Navigation Links
Manganese concentrations higher in residential neighborhoods than industrial sites, varies by region
Date:3/7/2012

MANHATTAN, Kan. -- In residential neighborhoods near manufacturing industries, a breath of air may be more hazardous than refreshing depending on the location, finds a recent study involving a Kansas State University geologist.

Saugata Datta, assistant professor of geology at Kansas State University, along with researchers at Columbia University and Johns Hopkins Bloomberg School of Public Health and Department of Environmental Health Sciences, explored levels of the elemental metal manganese in airborne particulate matter -- a combination of dust, soot and other organic and inorganic particles suspended in a gas or liquid. Five counties across the U.S. were sampled as researchers characterized manganese and identified if manganese concentrations in the airborne particulate matter varied by geographic region.

"Manganese is an element that was originally thought to have a lot of nutritional aspects for humans and was relatively harmless health-wise," Datta said. "But more recently that thinking is changing. Manganese is a neurotoxin at certain levels when in water, so there is a question about if it's toxic in air, too."

Manganese can be introduced into particulate matter -- and consequently the air -- through vehicle exhaust; vapor emissions from power plants, manufacturing industries and smoke stacks; battery and electronics manufacturing; welding; and auto manufacturing, Datta said. Tests on subways have also shown elevated levels of manganese in particulate matter because of abrasion from the steel tracks.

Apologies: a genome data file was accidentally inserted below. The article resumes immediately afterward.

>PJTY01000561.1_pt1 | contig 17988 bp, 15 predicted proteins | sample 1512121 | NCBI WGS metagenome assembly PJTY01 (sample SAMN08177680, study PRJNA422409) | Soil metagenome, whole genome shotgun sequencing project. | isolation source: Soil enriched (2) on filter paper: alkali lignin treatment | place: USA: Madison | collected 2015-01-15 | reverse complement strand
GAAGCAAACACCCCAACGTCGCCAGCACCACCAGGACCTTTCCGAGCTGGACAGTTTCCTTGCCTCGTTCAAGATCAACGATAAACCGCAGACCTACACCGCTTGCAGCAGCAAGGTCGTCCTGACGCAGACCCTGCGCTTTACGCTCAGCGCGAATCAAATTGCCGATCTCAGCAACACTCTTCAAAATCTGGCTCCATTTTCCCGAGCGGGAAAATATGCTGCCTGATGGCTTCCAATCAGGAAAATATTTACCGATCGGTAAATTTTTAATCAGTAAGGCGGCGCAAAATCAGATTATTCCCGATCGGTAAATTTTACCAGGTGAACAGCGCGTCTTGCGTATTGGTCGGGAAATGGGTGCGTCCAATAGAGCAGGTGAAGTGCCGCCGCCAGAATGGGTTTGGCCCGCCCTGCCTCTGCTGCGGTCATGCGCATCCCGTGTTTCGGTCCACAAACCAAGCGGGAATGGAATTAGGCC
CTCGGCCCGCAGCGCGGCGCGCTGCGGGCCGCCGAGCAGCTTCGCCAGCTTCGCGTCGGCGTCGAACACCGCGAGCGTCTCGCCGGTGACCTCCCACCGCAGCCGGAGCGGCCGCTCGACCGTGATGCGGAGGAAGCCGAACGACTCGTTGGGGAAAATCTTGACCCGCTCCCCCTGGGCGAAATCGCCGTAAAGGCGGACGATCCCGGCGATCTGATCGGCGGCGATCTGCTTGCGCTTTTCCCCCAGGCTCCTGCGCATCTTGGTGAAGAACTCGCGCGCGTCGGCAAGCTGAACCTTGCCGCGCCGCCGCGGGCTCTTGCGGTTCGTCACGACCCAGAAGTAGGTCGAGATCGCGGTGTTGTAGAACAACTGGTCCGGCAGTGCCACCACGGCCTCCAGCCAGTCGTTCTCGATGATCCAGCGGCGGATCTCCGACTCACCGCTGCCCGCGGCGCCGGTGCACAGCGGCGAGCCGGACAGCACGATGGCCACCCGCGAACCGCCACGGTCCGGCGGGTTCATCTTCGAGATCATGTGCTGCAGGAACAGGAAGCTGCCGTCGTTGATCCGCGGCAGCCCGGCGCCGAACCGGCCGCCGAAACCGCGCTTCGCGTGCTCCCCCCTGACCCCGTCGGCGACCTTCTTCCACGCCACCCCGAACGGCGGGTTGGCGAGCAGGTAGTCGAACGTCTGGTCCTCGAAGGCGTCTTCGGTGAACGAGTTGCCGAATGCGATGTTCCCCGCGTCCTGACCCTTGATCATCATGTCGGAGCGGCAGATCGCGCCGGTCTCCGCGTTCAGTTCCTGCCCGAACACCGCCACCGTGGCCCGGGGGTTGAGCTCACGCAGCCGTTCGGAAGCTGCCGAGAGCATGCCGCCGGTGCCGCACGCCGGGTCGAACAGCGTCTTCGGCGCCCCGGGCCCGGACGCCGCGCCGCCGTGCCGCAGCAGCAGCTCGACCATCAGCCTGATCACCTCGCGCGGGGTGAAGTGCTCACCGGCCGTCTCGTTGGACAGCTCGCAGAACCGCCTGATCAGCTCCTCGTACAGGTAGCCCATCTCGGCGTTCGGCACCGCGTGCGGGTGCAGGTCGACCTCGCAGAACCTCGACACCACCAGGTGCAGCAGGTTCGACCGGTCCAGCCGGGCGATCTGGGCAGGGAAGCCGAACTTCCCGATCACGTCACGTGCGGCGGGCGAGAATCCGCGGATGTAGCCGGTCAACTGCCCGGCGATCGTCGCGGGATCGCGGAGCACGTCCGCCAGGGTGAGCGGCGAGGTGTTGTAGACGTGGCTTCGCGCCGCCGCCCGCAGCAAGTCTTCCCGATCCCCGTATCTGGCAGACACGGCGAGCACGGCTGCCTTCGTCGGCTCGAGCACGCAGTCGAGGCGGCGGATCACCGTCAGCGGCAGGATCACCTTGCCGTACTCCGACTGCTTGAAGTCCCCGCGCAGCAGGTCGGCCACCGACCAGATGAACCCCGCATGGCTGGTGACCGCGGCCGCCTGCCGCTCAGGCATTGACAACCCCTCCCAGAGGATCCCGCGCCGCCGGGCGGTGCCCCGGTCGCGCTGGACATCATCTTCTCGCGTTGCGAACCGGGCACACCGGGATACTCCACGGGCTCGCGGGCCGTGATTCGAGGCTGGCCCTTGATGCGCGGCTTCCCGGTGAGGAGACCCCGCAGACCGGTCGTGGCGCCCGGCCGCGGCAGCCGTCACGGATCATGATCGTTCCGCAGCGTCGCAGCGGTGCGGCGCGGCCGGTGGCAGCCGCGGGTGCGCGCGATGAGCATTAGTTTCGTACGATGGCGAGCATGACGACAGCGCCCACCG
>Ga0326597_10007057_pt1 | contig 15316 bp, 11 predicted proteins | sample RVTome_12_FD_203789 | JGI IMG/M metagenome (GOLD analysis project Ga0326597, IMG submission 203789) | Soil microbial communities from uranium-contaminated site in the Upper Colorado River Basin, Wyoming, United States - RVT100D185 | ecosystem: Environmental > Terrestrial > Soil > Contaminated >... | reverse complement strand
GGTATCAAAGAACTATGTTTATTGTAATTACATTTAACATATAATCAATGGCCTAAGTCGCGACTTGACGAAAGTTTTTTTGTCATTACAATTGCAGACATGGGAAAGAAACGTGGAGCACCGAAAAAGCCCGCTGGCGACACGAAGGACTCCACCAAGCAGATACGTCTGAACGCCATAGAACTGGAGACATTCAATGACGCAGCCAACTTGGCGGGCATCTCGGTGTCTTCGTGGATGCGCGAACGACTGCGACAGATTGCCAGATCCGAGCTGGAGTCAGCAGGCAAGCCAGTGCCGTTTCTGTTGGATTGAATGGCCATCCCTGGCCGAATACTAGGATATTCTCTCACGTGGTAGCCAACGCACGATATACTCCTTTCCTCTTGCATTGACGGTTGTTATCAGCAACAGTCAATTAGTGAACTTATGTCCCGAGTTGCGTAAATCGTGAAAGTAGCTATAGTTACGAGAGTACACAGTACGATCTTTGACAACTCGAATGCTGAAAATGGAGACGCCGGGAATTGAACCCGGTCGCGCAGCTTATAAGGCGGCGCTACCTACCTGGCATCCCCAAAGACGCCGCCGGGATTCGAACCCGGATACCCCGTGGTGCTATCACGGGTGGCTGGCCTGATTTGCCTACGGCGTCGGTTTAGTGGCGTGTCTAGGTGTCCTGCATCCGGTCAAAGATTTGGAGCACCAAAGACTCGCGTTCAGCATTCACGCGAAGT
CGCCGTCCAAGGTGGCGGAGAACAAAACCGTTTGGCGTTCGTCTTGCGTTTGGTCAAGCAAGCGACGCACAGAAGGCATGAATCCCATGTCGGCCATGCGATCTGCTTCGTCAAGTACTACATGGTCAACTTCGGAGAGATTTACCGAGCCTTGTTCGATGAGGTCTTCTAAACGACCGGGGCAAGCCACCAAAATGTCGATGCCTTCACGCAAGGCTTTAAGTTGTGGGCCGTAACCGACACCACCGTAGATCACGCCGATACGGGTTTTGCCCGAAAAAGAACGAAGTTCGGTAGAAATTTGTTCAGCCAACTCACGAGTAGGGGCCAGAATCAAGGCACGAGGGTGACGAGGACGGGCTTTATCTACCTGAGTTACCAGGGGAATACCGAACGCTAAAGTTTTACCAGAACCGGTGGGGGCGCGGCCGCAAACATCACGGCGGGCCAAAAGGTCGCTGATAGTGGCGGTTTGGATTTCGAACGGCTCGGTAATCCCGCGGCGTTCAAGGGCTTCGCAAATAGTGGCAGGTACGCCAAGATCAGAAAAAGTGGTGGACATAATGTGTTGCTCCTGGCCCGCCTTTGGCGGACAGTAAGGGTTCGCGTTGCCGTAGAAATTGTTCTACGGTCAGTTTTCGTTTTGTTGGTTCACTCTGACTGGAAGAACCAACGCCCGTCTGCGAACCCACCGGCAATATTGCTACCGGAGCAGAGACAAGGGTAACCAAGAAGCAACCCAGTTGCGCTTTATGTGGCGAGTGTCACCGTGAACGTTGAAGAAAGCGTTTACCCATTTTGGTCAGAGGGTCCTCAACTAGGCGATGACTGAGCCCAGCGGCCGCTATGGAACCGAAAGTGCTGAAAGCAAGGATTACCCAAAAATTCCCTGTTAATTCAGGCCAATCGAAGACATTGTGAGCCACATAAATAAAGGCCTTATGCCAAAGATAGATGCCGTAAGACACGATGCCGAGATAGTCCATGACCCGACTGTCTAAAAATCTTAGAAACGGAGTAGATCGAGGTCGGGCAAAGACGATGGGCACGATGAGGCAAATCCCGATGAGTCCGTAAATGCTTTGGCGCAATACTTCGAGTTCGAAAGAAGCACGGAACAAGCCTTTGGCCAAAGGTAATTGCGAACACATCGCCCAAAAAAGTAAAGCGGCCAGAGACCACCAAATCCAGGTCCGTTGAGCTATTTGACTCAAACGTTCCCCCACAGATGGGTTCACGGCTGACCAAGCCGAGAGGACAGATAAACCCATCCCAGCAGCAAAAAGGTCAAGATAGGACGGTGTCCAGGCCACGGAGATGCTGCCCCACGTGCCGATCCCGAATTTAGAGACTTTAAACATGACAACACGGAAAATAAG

For the study the team analyzed samples of airborne particulate matter from Sacramento County, Calif.; Pinellas County, Fla.; Anoka County, Minn.; Harris County, Texas; and Maricopa County, Ariz. Samples were collected by Johns Hopkins Particulate Matter Center and examined using spectroscopy and other techniques at the National Synchrotron Light Source at Brookhaven National Laboratory in New York.

Air samples among the sites varied in total manganese, ranging from 0.01 micrograms/mg to 0.67 micrograms/mg. Samples' compositions also varied in types of manganese, which included manganese-2 oxide, manganese-3 oxide, manganese-2 acetate, manganese-2 pyrophosphate and manganese-2 sulfate at various levels at each location.

"Because the levels of manganese have not been monitored very much, it's hard to say whether these are high, low or average levels," Datta said.

Studies on manganese and human health, though, have shown the element to be problematic, Datta said. Toxicological studies have linked airborne particulate matter containing manganese to respiratory and cardiovascular health. Additionally, long-term inhalation of manganese has been attributed to manganism, an irreversible disease similar to Parkinson's.

Researchers also found that the samples of airborne particulate matter from residential neighborhoods near gas, electric and petroleum manufacturing and refineries showed the higher levels of total manganese than samples collected from around the industrial sites.

The researchers' study, "Use of X-Ray Absorption Spectroscopy (XAS) to Speciate Manganese in Airborne Particulate Matter from 5 Counties Across the U.S.," was published in a recent issue of the journal Environmental Science and Technology. It is believed to be an important study to show that the particulate matter toxicity varies by location across the U.S., and one of the first to identify manganese oxidation states in airborne particulate matters.

The study was funded by the Environmental Protection Agency.

Datta is also conducting a study on India's groundwater, which contains manganese and arsenic. The study includes Sankar Manalikada Sasidharan, a master's student in geology, India, and Sophia Ford, a geology undergraduate student, Wilson, Kan.

The Kansas State University team has found that if arsenic is present in the groundwater, so is manganese, which turns the base platform around a well gray. The team also found that higher levels of arsenic might be occurring with lower levels of manganese and vice versa.